Gold leaching causing animal deaths, misery in Migori

Nyatike gold mine

Women mine gold in Nyatike, Migori County, in May 2019. A number of animals in Kowuor village recently died after they drank from a stream that residents believe was contaminated by a nearby gold processing plant.

Photo credit: File | Nation Media Group

Ms Julietta Achola sits pensively under the shade in her compound. On September 23, she lost three cattle after they drank water from a seasonal stream poisoned by sodium cyanide from a nearby gold leaching plant.

“They must have ingested a very lethal chemical because one of the animals dropped dead immediately. Moments later, the other two started foaming at the mouth before dropping dead,” she told the Nation at her home in Kowuor, Nyatike Sub-county over the weekend.

Mzee Raphael Akongo, another resident, lost four bulls in a similar manner and at the same site.

“It seems the chemical was carried by run-off following heavy downpour. It was a huge loss since I solely depended on my four bulls for a living,” Mzee Akongo said.

His four bulls, which had foamed at the mouth and had blood oozing from their eyes and ears, were in critical condition.

Sparked outrage

The incident sparked outrage from the community, with members storming the nearby gold leaching site.

They demanded closure of the leaching plant, saying the September incident was the third one in a span of three months.

“We depend on this stream for all our domestic use due to water scarcity in the area and we risk losing lives if drastic measures are not taken,” a resident said.

On the spot are local gold leaching sites that use sodium cyanide, a poisonous chemical used in gold prospecting. Often, it finds its way into nearby streams whenever there is a downpour since most leaching sites lack proper disposal mechanisms.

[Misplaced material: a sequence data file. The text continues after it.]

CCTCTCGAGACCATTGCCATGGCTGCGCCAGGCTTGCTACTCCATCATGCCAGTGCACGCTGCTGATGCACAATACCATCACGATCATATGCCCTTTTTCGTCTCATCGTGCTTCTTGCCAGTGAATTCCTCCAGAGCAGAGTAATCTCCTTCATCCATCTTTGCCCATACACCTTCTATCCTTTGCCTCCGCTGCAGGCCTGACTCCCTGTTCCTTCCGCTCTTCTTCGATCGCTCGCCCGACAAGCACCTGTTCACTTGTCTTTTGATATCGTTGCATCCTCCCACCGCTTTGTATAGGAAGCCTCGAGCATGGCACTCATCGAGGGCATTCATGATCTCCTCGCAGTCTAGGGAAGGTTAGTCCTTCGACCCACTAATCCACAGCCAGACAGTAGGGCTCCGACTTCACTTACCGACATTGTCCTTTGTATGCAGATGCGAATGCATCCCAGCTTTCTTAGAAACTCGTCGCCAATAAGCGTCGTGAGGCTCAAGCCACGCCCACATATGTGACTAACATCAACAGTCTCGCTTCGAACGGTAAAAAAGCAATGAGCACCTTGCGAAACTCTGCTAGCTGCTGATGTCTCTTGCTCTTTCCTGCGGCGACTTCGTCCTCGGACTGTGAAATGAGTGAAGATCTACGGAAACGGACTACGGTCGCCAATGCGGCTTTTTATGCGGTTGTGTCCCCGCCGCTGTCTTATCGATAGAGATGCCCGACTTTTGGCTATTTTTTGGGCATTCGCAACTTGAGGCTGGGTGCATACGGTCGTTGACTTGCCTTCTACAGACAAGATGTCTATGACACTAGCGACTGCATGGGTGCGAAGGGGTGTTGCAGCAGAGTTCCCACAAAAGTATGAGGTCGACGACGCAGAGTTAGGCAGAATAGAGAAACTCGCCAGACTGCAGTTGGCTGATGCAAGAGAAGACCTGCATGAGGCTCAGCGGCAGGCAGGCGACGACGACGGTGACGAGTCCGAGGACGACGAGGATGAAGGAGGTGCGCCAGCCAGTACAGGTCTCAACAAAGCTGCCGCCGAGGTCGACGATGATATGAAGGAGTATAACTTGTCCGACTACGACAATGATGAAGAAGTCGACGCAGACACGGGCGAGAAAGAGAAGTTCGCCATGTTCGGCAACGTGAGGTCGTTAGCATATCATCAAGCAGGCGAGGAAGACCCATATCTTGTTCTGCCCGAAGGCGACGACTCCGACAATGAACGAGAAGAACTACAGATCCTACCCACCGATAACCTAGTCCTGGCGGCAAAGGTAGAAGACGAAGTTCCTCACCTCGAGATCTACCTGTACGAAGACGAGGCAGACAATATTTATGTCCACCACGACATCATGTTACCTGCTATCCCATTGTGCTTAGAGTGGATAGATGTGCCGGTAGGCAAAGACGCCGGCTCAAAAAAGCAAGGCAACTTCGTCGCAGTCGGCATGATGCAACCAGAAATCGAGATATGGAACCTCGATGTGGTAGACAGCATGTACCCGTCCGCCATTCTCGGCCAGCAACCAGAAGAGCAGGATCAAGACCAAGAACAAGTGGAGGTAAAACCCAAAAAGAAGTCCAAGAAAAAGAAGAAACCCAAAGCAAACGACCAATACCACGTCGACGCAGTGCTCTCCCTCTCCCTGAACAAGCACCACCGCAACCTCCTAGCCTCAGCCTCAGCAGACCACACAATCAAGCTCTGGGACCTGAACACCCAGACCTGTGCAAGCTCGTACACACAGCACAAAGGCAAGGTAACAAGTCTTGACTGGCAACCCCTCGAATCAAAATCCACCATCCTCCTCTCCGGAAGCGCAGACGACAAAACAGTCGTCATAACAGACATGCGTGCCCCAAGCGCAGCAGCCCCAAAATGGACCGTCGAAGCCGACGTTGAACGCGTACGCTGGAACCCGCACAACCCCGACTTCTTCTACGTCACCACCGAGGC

Following the recent incident, the government has launched investigations into the operations of 150 gold leaching sites in the county.

The National Environment Complaints Committee (NECC) has already visited Kowuor village. NECC Secretary John Chumo said: “We received the complaints and there are several government bodies carrying out investigations. Once the reports are out, we are considering taking legal action against the firm,” Mr Chumo said.

The plant’s proprietors declined to comment, saying the matter was under investigation.

“We won’t allow investors to continue endangering people’s lives,” Mr Chumo said, adding they would seek legal redress for the affected residents.

Nyatike Sub-county Commissioner Paul Langat said they took samples from the affected animals, water and soil samples and results are yet to come out.

“The samples were taken to the Government Chemist in Kisumu,” Mr Langat said.

Both Mr Chumo and Mr Langat said the site proprietors had been given a deadline to build a perimeter wall to prevent animals from accessing the site. They are also required to build a water pan lined with polythene to prevent seepage to manage liquid and solid waste.

“We received complaints that workers are not provided with safety gear, and these will be covered in our investigations in other sites, which we believe have similar problems,” Mr Langat said, adding, a multi-agency team will ensure there is a thorough audit of all of the plants.

Similar complaints

Mr Chumo also said that the committee had received similar complaints from Narok, Siaya, Nandi and Kakamega counties where livestock deaths have been attributed to unregulated gold leaching sites.

Nyatike MP Tom Odege faulted the National Environment Management Authority (Nema) for issuing operational licences without conducting proper environmental assessment.

“It’s absurd that these plants have full operational licences, yet the government, through Nema, has not done proper environmental assessment. I’ve been insisting that gold mining in the area should be regulated and this is not the first time we’re witnessing such,” Mr Odege said.

He urged the government to temporarily shut the mines as environmental impact assessments are conducted. “If the government doesn’t address the issue, then residents will be forced to take matters into their hands and expel the proprietors,” he said.

In 2019, the government closed down over 40 gold mining and processing plants associated with powerful tycoons during a crackdown on those that have been flouting mining rules.